Sunday, September 9, 2012

Discussion: Ebook Prices

Last Christmas, my boyfriend (sort of) surprised me with my very own nook! I was so excited, I rushed to the Barnes and Noble homepage and prepared to fill my new pretty with million upon millions of ebooks.

And then I realized that the ebooks were the same price as a paperback.

Outraged, I took to the internet to find out why intangible data was costing me the same as paper bound together. I found other consumers who were upset about the fixed prices and others who tried to explain that paper isn't as expensive as we readers assumed.

Regardless of the politics, I swore to myself that I wouldn't pay 10 dollars for an ebook when I could buy the paperback for a dollar or two more. And I'm sticking with it! Most of the ebooks on my nook I got at a discounted price, there are only two that I actually paid full price for.

A few days ago, I received word that Apple and a few publishers lost a lawsuit, a lawsuit that accused the group of price fixing to protect their company from a dominating internet retailer (Amazon).

So what does this mean?

It means that Amazon can set prices as low as it wants. Cool, right? That's what we wanted!

It is, ebooks at a reasonable price.

But then I kept reading.

Amazon has become the WalMart of the internet. Always looking for the lowest price to ensure loyal clients. We all know that WalMart imports most of its products from China. Cheap manufacturing costs allow them to sell the products at a cheap price. Now Amazon can offer ebooks at a for a much cheaper price , but it can't change the cost of manufacturing.  People are accusing Amazon of driving prices so low that other publishing companies have no choice but to call it quits, which will leave Amazon as the sole distributor. Also, an article in the LA Times stated "the decision will initially shrink publishers' revenue opportunities, forcing them to make increasingly conservative publishing deals. Think summer blockbusters over indie films and celebrity titles over new voices."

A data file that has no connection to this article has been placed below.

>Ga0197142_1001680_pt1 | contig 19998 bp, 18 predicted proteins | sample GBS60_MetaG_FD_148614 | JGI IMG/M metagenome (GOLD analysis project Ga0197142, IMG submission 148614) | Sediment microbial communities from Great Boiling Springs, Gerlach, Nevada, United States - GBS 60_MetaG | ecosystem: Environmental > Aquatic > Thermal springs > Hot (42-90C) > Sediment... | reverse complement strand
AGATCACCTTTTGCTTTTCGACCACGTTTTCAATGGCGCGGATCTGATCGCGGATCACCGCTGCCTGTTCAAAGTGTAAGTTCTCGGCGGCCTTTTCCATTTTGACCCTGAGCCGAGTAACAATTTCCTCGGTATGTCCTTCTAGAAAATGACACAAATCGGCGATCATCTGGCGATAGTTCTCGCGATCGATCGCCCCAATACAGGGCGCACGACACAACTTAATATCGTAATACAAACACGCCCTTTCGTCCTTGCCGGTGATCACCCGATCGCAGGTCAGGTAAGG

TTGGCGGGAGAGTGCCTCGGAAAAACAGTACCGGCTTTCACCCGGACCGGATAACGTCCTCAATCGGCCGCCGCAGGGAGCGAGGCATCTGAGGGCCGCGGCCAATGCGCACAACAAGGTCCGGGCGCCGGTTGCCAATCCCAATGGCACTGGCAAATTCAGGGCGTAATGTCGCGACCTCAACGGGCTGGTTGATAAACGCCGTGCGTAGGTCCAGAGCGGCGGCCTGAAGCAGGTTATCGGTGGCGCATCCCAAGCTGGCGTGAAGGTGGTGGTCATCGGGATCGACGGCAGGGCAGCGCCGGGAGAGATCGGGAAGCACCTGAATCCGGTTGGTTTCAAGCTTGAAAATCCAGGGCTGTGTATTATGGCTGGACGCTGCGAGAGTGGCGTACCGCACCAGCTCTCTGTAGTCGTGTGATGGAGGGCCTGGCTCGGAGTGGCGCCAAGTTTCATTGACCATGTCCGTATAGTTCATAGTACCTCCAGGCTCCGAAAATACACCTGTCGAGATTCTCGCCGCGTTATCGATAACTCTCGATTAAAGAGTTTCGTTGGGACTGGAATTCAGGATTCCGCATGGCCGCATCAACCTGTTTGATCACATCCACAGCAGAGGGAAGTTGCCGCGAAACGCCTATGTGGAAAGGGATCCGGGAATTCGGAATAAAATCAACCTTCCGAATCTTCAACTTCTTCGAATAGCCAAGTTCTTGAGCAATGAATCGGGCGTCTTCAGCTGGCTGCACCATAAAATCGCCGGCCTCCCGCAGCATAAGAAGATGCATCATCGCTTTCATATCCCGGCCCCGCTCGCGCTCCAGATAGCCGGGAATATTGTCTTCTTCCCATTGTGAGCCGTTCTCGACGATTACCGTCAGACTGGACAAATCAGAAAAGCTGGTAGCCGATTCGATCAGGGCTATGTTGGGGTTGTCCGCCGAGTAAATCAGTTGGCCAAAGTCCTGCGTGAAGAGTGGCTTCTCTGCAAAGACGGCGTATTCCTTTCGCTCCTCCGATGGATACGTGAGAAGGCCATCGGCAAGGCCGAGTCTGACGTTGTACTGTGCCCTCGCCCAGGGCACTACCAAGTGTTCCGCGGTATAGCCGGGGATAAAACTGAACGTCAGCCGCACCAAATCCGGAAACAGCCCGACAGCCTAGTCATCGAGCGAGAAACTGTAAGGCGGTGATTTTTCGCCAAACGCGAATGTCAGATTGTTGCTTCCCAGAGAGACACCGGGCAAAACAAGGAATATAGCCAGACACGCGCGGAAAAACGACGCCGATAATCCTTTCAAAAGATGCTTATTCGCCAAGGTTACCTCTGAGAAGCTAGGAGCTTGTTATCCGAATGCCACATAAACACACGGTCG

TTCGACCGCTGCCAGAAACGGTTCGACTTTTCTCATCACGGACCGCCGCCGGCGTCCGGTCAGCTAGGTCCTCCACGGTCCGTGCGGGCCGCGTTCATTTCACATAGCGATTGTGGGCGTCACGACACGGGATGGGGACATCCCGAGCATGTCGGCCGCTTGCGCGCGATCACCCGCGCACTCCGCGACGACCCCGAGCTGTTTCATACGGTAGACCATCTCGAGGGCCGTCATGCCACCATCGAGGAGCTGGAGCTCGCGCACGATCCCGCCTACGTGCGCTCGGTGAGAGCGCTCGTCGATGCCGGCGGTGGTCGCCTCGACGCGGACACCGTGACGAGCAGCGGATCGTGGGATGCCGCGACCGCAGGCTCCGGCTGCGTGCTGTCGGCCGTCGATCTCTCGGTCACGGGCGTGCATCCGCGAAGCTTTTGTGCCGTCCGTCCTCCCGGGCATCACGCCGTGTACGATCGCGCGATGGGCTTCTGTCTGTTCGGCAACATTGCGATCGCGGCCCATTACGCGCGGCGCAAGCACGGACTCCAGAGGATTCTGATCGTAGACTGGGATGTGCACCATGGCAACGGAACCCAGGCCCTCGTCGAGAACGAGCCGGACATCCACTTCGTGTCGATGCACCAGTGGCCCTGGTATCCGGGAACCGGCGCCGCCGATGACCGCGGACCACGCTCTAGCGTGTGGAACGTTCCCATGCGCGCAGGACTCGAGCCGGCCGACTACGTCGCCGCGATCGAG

I'm torn because I'm excited to quickly fill my nook with ebooks I've been dying to read, but then again I don't want Amazon to be the only distributor because it ran publishers and other distributors out of business.I don't want less of a selection at a better price. This is an extremely hard situation in which it feels like no one will win.

What do you guys think about this? What are your concerns? Are you happy about the settlement?


LA Times


  1. I have been against paying crazy prices for e-books, too. It really bugs me that you pay almost as much for an e-book as one you can hold in your hand. I don't like having physical copies of stuff. For those who like to buy e-books, it is good that Amazon can lower the prices, but at the same time it isn't fair that they would end up the only distributors.

    1. It especially bugs me that even though you buy these things, they have DRM restrictions. I understand that there is a pirate for everything now but if I buy something, I want to completely own it, especially since I can't sell it back to a store like I can a physical book.

  2. I refuse to pay almost the same price for an ebook as a paper version when I can't lend them as often as I want, sell them back, or give them away. I feel like the publishing industry is going through the same technological change as the music industry did when itunes came about. Things simply just can't stay the same no matter how hard you try.

    The upside is that many casual readers and other readers do not have ereaders and do not plan to get them. There will be a balance eventually.


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